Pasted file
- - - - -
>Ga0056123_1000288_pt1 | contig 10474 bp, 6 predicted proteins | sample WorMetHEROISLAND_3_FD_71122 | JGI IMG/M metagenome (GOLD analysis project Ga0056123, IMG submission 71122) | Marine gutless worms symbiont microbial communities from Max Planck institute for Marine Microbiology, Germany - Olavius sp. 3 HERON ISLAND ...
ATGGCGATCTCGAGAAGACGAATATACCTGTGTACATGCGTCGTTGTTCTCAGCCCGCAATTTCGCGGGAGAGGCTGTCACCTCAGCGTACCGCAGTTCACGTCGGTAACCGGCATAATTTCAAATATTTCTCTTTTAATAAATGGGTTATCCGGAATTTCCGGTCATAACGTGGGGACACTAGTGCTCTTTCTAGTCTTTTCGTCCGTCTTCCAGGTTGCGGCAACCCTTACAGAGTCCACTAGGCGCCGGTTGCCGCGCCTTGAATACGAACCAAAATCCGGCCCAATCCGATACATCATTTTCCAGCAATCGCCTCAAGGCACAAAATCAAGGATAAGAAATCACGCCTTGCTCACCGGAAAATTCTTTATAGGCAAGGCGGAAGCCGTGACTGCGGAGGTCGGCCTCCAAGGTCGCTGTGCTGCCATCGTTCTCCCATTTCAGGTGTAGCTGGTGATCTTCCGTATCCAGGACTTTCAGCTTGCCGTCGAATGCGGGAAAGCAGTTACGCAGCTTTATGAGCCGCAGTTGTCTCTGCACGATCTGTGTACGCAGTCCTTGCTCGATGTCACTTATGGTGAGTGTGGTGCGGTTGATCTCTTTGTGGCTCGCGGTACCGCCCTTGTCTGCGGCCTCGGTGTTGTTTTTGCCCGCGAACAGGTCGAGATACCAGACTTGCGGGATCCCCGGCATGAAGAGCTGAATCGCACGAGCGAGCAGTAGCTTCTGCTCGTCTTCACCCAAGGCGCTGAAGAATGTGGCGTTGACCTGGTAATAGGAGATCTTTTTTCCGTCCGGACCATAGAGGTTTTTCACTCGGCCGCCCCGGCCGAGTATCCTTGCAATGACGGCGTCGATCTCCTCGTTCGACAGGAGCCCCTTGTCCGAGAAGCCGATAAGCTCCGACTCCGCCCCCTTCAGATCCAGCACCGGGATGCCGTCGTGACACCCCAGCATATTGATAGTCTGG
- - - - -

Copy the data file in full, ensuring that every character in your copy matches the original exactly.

>Ga0056123_1000288_pt1 | contig 10474 bp, 6 predicted proteins | sample WorMetHEROISLAND_3_FD_71122 | JGI IMG/M metagenome (GOLD analysis project Ga0056123, IMG submission 71122) | Marine gutless worms symbiont microbial communities from Max Planck institute for Marine Microbiology, Germany - Olavius sp. 3 HERON ISLAND ...
ATGGCGATCTCGAGAAGACGAATATACCTGTGTACATGCGTCGTTGTTCTCAGCCCGCAATTTCGCGGGAGAGGCTGTCACCTCAGCGTACCGCAGTTCACGTCGGTAACCGGCATAATTTCAAATATTTCTCTTTTAATAAATGGGTTATCCGGAATTTCCGGTCATAACGTGGGGACACTAGTGCTCTTTCTAGTCTTTTCGTCCGTCTTCCAGGTTGCGGCAACCCTTACAGAGTCCACTAGGCGCCGGTTGCCGCGCCTTGAATACGAACCAAAATCCGGCCCAATCCGATACATCATTTTCCAGCAATCGCCTCAAGGCACAAAATCAAGGATAAGAAATCACGCCTTGCTCACCGGAAAATTCTTTATAGGCAAGGCGGAAGCCGTGACTGCGGAGGTCGGCCTCCAAGGTCGCTGTGCTGCCATCGTTCTCCCATTTCAGGTGTAGCTGGTGATCTTCCGTATCCAGGACTTTCAGCTTGCCGTCGAATGCGGGAAAGCAGTTACGCAGCTTTATGAGCCGCAGTTGTCTCTGCACGATCTGTGTACGCAGTCCTTGCTCGATGTCACTTATGGTGAGTGTGGTGCGGTTGATCTCTTTGTGGCTCGCGGTACCGCCCTTGTCTGCGGCCTCGGTGTTGTTTTTGCCCGCGAACAGGTCGAGATACCAGACTTGCGGGATCCCCGGCATGAAGAGCTGAATCGCACGAGCGAGCAGTAGCTTCTGCTCGTCTTCACCCAAGGCGCTGAAGAATGTGGCGTTGACCTGGTAATAGGAGATCTTTTTTCCGTCCGGACCATAGAGGTTTTTCACTCGGCCGCCCCGGCCGAGTATCCTTGCAATGACGGCGTCGATCTCCTCGTTCGACAGGAGCCCCTTGTCCGAGAAGCCGATAAGCTCCGACTCCGCCCCCTTCAGATCCAGCACCGGGATGCCGTCGTGACACCCCAGCATATTGATAGTCTGG